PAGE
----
Private rental prices paid by tenants in the UK rose by 1.2% in the 12 months to May 2021, unchanged since the 12 months to April 2021. The beginning of 2021 has seen a slowdown in rental price growth, which has been driven by prices in London.

London’s rental price growth in May 2021 (negative 0.1%) is lower than any other English region. This may reflect both a decrease in demand, such as remote working shifting housing preferences meaning workers no longer need to be close to their offices, and an increase in supply, such as an excess supply of rental properties as short-term lets change to long-term lets.

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Inflation closest to target since 2019

16 June 2021

Consumer prices rose by 2.1% in the 12 months to May 2021, according to CPIH and CPI. The last time this was higher was 2018.

Rising prices for transport, clothing, recreation and culture exerted upward pressure on prices in the CPIH and CPI 12-month inflation rates, between April and May 2021. However, this was partially offset by reductions in the prices of food and non-alcoholic beverages.

The Office for National Statistics’ (ONS) blog Beware Base Effects describes how relatively low prices for some items during 2020 influence current inflation rates.

Due to the easing of public health restrictions, the number of items in CPIH that were identified as unavailable was 27, accounting for 3.1% of the basket by weight. The unavailable items include items such as foreign holidays, international travel and cultural services. The number of unavailable items is down 1 from April and lower than the 72 items that were unavailable under November restrictions. Information on how the ONS has continued to produce consumer price statistics during the pandemic.

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There is a decrease in the unemployment rate and the employment rate has increased

15 June 2021

Early estimates for May 2021 indicate that there were 28.5 million payrolled employees. The number of payrolled employees has increased for the sixth consecutive month but remains 553,000 below pre-pandemic levels. Since February 2020, the largest falls in payrolled employment have been in the accommodation and food services sector among those aged 25 years and under and those living in London.

Following a period of employment growth and low unemployment, since the start of the pandemic employment has generally been decreasing and unemployment increasing. However, the latest estimates for February to April 2021, from our Labour Force Survey, continue to show signs of recovery, with a quarterly increase in the employment rate.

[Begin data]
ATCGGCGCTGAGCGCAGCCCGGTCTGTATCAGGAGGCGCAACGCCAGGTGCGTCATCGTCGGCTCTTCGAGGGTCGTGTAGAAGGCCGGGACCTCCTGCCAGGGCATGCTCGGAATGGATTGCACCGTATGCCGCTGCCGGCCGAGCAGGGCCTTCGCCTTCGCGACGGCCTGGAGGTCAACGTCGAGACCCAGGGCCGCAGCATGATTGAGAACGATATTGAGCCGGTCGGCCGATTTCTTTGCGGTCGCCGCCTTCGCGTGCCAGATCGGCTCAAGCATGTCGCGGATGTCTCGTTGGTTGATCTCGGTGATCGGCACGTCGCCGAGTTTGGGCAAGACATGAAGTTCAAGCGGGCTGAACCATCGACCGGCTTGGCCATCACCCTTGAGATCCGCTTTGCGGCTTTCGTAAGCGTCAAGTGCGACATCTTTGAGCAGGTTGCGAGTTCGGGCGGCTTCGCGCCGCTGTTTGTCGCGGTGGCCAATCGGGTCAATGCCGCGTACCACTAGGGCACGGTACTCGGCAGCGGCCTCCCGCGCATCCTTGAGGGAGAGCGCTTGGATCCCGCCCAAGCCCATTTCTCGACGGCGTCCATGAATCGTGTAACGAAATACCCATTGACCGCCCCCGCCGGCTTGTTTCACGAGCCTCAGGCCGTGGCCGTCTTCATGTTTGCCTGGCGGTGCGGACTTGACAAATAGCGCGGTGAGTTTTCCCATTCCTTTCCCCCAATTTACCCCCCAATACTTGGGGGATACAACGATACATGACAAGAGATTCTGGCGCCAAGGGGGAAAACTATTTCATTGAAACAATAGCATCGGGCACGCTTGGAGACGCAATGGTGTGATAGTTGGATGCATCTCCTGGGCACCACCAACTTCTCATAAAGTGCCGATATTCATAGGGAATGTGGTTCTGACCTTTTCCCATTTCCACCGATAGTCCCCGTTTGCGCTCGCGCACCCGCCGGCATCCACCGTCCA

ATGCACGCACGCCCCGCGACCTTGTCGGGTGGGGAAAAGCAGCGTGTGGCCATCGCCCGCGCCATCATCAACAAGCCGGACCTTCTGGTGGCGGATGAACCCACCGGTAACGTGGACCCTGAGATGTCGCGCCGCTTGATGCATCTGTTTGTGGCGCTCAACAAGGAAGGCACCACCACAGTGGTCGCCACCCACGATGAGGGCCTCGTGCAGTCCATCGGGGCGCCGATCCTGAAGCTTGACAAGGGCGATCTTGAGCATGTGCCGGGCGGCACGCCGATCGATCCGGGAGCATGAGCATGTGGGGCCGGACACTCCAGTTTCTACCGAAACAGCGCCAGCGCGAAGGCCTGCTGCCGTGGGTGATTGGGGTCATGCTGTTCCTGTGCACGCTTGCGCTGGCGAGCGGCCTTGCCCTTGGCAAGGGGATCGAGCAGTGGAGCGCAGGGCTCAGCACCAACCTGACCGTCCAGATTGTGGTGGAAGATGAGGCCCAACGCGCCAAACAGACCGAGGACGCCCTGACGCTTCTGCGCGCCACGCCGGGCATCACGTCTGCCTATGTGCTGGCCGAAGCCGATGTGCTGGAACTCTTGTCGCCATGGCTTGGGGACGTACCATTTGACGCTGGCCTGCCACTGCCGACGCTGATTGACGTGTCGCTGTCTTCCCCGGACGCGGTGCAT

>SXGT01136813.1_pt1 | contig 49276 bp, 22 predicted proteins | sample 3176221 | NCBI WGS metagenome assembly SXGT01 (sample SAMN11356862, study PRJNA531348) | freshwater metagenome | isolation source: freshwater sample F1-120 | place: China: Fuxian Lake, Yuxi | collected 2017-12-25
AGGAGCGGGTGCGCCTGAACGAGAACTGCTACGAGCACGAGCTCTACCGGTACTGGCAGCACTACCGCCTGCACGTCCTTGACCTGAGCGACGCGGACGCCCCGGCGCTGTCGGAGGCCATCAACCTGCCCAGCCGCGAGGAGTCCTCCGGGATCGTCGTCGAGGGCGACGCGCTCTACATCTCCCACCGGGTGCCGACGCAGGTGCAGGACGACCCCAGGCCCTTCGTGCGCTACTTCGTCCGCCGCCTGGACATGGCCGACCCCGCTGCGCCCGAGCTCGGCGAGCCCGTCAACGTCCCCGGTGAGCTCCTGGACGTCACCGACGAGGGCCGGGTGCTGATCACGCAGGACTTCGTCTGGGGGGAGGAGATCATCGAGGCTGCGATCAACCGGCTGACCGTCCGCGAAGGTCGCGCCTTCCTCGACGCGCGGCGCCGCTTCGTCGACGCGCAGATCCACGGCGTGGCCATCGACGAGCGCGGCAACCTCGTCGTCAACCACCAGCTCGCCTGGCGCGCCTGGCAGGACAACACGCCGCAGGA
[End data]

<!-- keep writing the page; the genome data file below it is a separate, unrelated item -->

February to April 2021 estimates show a quarterly decrease in the unemployment rate, while the employment rate increased and the economic inactivity rate was largely unchanged

UK employment, unemployment and economic inactivity rates, seasonally adjusted, between February to April 2006 and February to April 2021

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Download UK employment, unemployment and economic inactivity rates (XLSX, 32 KB)

With the relaxation of many coronavirus (COVID-19) restrictions, total hours worked increased on the quarter, however it’s still below pre-pandemic levels. The redundancy rate decreased on the quarter and is now similar to pre-pandemic levels.

The number of job vacancies in March to May 2021 was 758,000, only 27,000 below the level before the coronavirus pandemic in January to March 2020 with most industries recovering to show vacancies above pre-pandemic levels.

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  • GDP monthly estimate, UK

    Gross domestic product (GDP) measures the value of goods and services produced in the UK. It estimates the size of and growth in the economy.

  • Coronavirus and the latest indicators for the UK economy and society

    This page has been superseded by the Economic activity and social change in the UK, real-time indicators page (see link in Notices) . This will be the new title and location of the bulletin presenting the real-time indicators of economic activity and social change, for 13 May 2021 and future releases.

  • Business insights and impact on the UK economy

    The impact of the coronavirus pandemic and other events on UK businesses and the economy. Based on responses from the voluntary fortnightly business survey (BICS) about financial performance, workforce, prices, trade, and business resilience.

  • Labour market overview, UK

    Estimates of employment, unemployment, economic inactivity and other employment-related statistics for the UK.

  • Consumer price inflation, UK

    Price indices, percentage changes, and weights for the different measures of consumer price inflation.

  • Retail sales, Great Britain

    A first estimate of retail sales in volume and value terms, seasonally and non-seasonally adjusted.

  • Public sector finances, UK

    How the relationship between UK public sector monthly income and expenditure leads to changes in deficit and debt.

  • UK trade

    Total value of UK exports and imports of goods and services in current prices, chained volume measures and implied deflators.